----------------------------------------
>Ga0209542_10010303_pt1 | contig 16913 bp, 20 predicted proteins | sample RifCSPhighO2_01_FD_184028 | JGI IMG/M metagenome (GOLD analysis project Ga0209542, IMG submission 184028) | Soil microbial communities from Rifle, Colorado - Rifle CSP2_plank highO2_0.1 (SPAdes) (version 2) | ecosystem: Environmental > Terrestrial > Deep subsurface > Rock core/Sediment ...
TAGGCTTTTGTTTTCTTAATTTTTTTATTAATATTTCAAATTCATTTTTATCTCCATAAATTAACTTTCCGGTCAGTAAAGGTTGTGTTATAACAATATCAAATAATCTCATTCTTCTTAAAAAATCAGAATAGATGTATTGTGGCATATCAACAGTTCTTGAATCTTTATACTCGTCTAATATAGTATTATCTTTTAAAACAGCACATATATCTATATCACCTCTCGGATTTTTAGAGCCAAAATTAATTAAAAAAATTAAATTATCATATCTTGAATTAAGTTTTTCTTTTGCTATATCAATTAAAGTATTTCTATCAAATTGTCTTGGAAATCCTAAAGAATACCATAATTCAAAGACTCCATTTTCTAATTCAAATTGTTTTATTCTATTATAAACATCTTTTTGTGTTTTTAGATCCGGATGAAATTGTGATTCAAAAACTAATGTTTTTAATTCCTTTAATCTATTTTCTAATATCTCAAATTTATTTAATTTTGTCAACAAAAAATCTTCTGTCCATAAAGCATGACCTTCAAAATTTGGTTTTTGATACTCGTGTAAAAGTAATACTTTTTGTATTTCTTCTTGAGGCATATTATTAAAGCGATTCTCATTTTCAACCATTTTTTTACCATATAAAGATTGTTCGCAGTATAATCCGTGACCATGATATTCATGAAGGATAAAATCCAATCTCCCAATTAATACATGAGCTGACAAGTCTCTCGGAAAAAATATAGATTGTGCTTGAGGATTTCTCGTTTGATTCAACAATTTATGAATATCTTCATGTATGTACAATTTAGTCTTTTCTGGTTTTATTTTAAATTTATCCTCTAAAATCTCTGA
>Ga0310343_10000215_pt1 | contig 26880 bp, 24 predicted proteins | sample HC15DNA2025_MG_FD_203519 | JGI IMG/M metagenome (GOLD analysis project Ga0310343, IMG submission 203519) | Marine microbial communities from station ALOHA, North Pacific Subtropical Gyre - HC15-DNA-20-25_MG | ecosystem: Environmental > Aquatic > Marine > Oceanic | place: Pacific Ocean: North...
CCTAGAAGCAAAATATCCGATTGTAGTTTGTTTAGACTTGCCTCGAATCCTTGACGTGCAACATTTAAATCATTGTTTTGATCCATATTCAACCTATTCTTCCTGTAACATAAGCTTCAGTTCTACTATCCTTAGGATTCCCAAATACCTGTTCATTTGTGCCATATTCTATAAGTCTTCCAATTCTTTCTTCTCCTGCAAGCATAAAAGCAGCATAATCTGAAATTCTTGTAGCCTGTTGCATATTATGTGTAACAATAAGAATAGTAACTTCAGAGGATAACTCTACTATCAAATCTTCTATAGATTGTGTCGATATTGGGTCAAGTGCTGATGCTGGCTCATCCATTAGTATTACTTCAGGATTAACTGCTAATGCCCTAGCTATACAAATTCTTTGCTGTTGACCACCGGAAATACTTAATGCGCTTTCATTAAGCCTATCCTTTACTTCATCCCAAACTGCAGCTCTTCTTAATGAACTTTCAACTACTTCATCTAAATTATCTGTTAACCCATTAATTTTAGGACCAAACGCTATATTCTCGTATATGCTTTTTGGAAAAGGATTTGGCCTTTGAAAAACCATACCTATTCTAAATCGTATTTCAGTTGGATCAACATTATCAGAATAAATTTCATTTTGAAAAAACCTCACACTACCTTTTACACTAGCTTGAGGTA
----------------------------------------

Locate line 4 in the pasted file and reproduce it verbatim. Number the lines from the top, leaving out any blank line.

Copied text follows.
CCTAGAAGCAAAATATCCGATTGTAGTTTGTTTAGACTTGCCTCGAATCCTTGACGTGCAACATTTAAATCATTGTTTTGATCCATATTCAACCTATTCTTCCTGTAACATAAGCTTCAGTTCTACTATCCTTAGGATTCCCAAATACCTGTTCATTTGTGCCATATTCTATAAGTCTTCCAATTCTTTCTTCTCCTGCAAGCATAAAAGCAGCATAATCTGAAATTCTTGTAGCCTGTTGCATATTATGTGTAACAATAAGAATAGTAACTTCAGAGGATAACTCTACTATCAAATCTTCTATAGATTGTGTCGATATTGGGTCAAGTGCTGATGCTGGCTCATCCATTAGTATTACTTCAGGATTAACTGCTAATGCCCTAGCTATACAAATTCTTTGCTGTTGACCACCGGAAATACTTAATGCGCTTTCATTAAGCCTATCCTTTACTTCATCCCAAACTGCAGCTCTTCTTAATGAACTTTCAACTACTTCATCTAAATTATCTGTTAACCCATTAATTTTAGGACCAAACGCTATATTCTCGTATATGCTTTTTGGAAAAGGATTTGGCCTTTGAAAAACCATACCTATTCTAAATCGTATTTCAGTTGGATCAACATTATCAGAATAAATTTCATTTTGAAAAAACCTCACACTACCTTTTACACTAGCTTGAGGTA